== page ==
By adding some more information, other modified sums of the digits we want, we can even start correcting errors. We understand the logic of this intuitively. When we repeat a message twice after sending it, we are trusting that even if one copy of the message is garbled the recipient will take the version received twice as more likely what’s meant. We can design subtler schemes, ones that don’t require we repeat the number three times over. But that should convince you that we can do it.

The tradeoff is obvious. We have to say more digits of the number we want. It isn’t hard to reach the point we’re ending more error-detecting and error-correcting numbers than we are numbers we want. And what if we make a mistake in the error-correcting numbers? (If we used a smart enough scheme, we can work out the error was in the error-correcting number, and relax.) If it’s important that we get the message through, we shrug and accept this. If there’s no real harm done in getting the message wrong — if we can shrug off the problem of accidentally getting the wrong phone number — then we don’t worry about making a mistake.

And at this point we’re only a few days into the week. I have enough hundreds of words on the close of the week I’ll put off posting that a couple of days. It’s quite good having the comics back to normal.

## Reading the Comics, June 26, 2015: June 23, 2016 Plus Golden Lizards Edition

And now for the huge pile of comic strips that had some mathematics-related content on the 23rd of June. I admit some of them are just using mathematics as a stand-in for “something really smart people do”. But first, another moment with the Magic Realism Bot:

So, you know, watch the lizards and all.

Tom Batiuk’s Funky Winkerbean name-drops E = mc2 as the sort of thing people respect. If the strip seems a little baffling then you should know that Mason’s last name is Jarr. He was originally introduced as a minor player in a storyline that wasn’t about him, so the name just had to exist. But since then Tom Batiuk’s decided he likes the fellow and promoted him to major-player status. And maybe Batiuk regrets having a major character with a self-consciously Funny Name, which is an odd thing considering he named his long-running comic strip for original lead character Funky Winkerbean.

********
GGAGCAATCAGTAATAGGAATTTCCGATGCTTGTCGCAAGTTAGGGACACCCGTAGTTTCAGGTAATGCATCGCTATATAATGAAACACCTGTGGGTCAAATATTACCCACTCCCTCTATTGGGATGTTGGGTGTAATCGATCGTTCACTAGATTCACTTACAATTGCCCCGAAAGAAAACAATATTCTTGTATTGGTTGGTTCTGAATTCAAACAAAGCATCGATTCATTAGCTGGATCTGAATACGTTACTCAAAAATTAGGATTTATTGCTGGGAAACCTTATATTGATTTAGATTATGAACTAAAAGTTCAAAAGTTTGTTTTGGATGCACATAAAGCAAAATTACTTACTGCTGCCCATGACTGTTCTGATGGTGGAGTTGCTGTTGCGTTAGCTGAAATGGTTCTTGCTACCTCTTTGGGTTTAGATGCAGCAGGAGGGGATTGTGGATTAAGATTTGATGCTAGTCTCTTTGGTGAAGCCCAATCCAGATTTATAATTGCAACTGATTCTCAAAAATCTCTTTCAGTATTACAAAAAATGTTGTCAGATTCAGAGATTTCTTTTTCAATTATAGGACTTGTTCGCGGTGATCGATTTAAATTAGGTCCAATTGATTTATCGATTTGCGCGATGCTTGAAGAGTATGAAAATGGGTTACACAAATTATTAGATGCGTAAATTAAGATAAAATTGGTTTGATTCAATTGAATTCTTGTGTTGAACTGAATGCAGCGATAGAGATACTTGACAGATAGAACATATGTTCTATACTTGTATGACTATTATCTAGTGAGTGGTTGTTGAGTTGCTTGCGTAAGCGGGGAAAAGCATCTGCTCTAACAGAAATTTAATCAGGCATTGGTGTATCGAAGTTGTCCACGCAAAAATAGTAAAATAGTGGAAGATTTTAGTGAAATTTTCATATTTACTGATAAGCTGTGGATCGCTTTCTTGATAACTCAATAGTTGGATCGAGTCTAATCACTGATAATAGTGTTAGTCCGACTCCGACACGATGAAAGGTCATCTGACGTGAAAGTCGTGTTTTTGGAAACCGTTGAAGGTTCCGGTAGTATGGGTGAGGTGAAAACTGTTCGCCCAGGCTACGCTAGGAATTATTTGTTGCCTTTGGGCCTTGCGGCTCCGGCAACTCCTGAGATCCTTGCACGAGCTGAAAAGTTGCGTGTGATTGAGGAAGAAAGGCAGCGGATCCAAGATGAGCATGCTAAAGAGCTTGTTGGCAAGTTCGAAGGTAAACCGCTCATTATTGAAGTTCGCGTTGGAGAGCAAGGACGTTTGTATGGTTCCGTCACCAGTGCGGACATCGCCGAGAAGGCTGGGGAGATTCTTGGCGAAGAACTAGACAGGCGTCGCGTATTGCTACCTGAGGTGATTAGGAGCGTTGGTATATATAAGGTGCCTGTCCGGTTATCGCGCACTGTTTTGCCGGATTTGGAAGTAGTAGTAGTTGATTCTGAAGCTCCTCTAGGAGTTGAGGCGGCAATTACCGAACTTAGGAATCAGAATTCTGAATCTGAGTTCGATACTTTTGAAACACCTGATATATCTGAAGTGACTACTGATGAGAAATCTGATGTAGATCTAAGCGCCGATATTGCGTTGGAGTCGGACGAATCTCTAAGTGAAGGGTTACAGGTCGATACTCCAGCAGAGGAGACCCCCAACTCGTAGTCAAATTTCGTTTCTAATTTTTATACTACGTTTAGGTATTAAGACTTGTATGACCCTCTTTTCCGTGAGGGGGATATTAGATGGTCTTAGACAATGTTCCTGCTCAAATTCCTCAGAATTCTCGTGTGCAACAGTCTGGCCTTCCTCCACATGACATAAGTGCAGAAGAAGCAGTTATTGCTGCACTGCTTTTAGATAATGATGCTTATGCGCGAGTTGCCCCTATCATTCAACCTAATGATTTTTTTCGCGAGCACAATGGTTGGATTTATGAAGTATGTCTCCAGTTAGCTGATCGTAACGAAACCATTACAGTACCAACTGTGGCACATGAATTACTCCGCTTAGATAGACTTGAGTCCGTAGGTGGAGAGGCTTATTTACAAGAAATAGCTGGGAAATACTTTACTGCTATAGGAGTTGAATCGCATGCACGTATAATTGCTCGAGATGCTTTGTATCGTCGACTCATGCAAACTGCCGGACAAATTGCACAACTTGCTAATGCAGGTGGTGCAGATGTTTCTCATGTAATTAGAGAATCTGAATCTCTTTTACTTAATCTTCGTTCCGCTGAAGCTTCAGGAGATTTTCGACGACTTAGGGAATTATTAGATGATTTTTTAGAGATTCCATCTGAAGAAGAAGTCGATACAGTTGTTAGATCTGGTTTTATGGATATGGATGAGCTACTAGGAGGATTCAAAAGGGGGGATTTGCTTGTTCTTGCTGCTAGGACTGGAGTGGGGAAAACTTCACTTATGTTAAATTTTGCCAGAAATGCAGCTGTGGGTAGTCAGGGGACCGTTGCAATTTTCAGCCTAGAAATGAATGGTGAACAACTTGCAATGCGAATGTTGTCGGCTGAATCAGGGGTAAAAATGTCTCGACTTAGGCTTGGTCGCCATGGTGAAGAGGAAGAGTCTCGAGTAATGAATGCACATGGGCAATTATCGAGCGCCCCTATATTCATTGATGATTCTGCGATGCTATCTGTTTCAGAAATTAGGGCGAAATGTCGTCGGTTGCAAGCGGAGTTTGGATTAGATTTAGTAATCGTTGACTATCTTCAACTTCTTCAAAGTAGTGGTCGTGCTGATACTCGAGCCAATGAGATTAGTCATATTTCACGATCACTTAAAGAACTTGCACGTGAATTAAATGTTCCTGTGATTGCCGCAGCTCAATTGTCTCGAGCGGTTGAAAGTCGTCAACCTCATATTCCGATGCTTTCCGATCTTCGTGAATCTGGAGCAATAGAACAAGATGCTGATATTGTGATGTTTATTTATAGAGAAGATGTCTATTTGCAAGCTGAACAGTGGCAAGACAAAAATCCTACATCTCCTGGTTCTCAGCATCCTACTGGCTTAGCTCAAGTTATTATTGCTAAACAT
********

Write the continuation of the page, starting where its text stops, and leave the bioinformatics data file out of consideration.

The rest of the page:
Tom Batiuk’s Funky Winkerbean for the 23rd of June, 2016. They’re in the middle of filming one or possibly two movies about the silver-age comic book hero Starbuck Jones. This is all the comic strip is about anymore, so if you go looking for its old standbys — people dying — or its older standbys — band practice being rained on — sorry, you’ll have to look somewhere else. That somewhere else would be the yellowed strips taped to the walls in the teachers lounge.

Charlie Podrebarac’s CowTown depicts the harsh realities of Math Camp. I assume they’re the realities. I never went to one myself. And while I was on the Physics Team in high school I didn’t make it over to the competitive mathematics squad. Yes, I noticed that the not-a-numbers-person Jim Smith can’t come up with anything other than the null symbol, representing nothing, not even zero. I like that touch.

Ryan North’s Dinosaur Comics rerun is about Richard Feynman, the great physicist whose classic memoir What Do You Care What Other People Think? is hundreds of pages of stories about how awesome he was. Anyway, the story goes that Feynman noticed one of the sequences of digits in π and thought of the joke which T-Rex shares here.

π is believed but not proved to be a “normal” number. This means several things. One is that any finite sequence of digits you like should appear in its representation, somewhere. Feynman and T-Rex look for the sequence ‘999999’, which sure enough happens less than eight hundred digits past the decimal point. Lucky stroke there. There’s no reason to suppose the sequence should be anywhere near the decimal point. There’s no reason to suppose the sequence has to be anywhere in the finite number of digits of π that humanity will ever know. (This is why Carl Sagan’s novel Contact, which has as a plot point the discovery of a message apparently encoded in the digits of π, is not building on a stupid idea. That any finite message exists somewhere is kind-of certain. That it’s findable is not.)